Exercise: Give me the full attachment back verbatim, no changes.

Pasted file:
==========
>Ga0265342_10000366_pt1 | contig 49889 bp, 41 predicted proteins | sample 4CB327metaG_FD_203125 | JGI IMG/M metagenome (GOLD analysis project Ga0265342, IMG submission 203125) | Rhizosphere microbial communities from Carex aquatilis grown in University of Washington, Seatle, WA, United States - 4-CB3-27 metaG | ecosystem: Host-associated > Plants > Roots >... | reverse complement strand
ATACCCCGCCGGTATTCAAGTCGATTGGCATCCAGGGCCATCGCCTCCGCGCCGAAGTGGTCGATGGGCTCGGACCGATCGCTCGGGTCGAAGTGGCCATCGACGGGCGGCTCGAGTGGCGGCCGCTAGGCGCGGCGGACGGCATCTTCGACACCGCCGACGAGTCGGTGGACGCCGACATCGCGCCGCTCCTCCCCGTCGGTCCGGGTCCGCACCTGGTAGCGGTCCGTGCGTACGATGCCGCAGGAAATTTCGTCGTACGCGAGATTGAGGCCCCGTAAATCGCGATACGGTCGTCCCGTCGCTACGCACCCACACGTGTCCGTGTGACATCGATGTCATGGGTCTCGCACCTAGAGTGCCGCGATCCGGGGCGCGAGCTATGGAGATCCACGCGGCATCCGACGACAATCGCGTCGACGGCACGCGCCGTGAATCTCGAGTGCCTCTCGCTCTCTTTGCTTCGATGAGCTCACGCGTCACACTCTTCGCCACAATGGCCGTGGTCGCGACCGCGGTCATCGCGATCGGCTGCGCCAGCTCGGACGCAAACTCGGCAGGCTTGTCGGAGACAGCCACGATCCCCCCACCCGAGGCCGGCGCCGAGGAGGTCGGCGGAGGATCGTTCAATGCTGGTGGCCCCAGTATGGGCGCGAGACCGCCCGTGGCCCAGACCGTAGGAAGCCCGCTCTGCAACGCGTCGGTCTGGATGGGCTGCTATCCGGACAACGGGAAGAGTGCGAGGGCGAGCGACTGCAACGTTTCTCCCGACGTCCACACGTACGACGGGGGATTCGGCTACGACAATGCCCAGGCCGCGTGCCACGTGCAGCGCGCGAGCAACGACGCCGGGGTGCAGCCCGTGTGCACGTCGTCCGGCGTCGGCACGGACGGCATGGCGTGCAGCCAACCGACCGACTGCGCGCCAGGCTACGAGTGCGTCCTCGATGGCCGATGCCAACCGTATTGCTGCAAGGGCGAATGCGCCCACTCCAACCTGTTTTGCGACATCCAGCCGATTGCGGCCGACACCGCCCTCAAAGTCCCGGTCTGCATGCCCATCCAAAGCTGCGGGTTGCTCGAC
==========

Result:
>Ga0265342_10000366_pt1 | contig 49889 bp, 41 predicted proteins | sample 4CB327metaG_FD_203125 | JGI IMG/M metagenome (GOLD analysis project Ga0265342, IMG submission 203125) | Rhizosphere microbial communities from Carex aquatilis grown in University of Washington, Seatle, WA, United States - 4-CB3-27 metaG | ecosystem: Host-associated > Plants > Roots >... | reverse complement strand
ATACCCCGCCGGTATTCAAGTCGATTGGCATCCAGGGCCATCGCCTCCGCGCCGAAGTGGTCGATGGGCTCGGACCGATCGCTCGGGTCGAAGTGGCCATCGACGGGCGGCTCGAGTGGCGGCCGCTAGGCGCGGCGGACGGCATCTTCGACACCGCCGACGAGTCGGTGGACGCCGACATCGCGCCGCTCCTCCCCGTCGGTCCGGGTCCGCACCTGGTAGCGGTCCGTGCGTACGATGCCGCAGGAAATTTCGTCGTACGCGAGATTGAGGCCCCGTAAATCGCGATACGGTCGTCCCGTCGCTACGCACCCACACGTGTCCGTGTGACATCGATGTCATGGGTCTCGCACCTAGAGTGCCGCGATCCGGGGCGCGAGCTATGGAGATCCACGCGGCATCCGACGACAATCGCGTCGACGGCACGCGCCGTGAATCTCGAGTGCCTCTCGCTCTCTTTGCTTCGATGAGCTCACGCGTCACACTCTTCGCCACAATGGCCGTGGTCGCGACCGCGGTCATCGCGATCGGCTGCGCCAGCTCGGACGCAAACTCGGCAGGCTTGTCGGAGACAGCCACGATCCCCCCACCCGAGGCCGGCGCCGAGGAGGTCGGCGGAGGATCGTTCAATGCTGGTGGCCCCAGTATGGGCGCGAGACCGCCCGTGGCCCAGACCGTAGGAAGCCCGCTCTGCAACGCGTCGGTCTGGATGGGCTGCTATCCGGACAACGGGAAGAGTGCGAGGGCGAGCGACTGCAACGTTTCTCCCGACGTCCACACGTACGACGGGGGATTCGGCTACGACAATGCCCAGGCCGCGTGCCACGTGCAGCGCGCGAGCAACGACGCCGGGGTGCAGCCCGTGTGCACGTCGTCCGGCGTCGGCACGGACGGCATGGCGTGCAGCCAACCGACCGACTGCGCGCCAGGCTACGAGTGCGTCCTCGATGGCCGATGCCAACCGTATTGCTGCAAGGGCGAATGCGCCCACTCCAACCTGTTTTGCGACATCCAGCCGATTGCGGCCGACACCGCCCTCAAAGTCCCGGTCTGCATGCCCATCCAAAGCTGCGGGTTGCTCGAC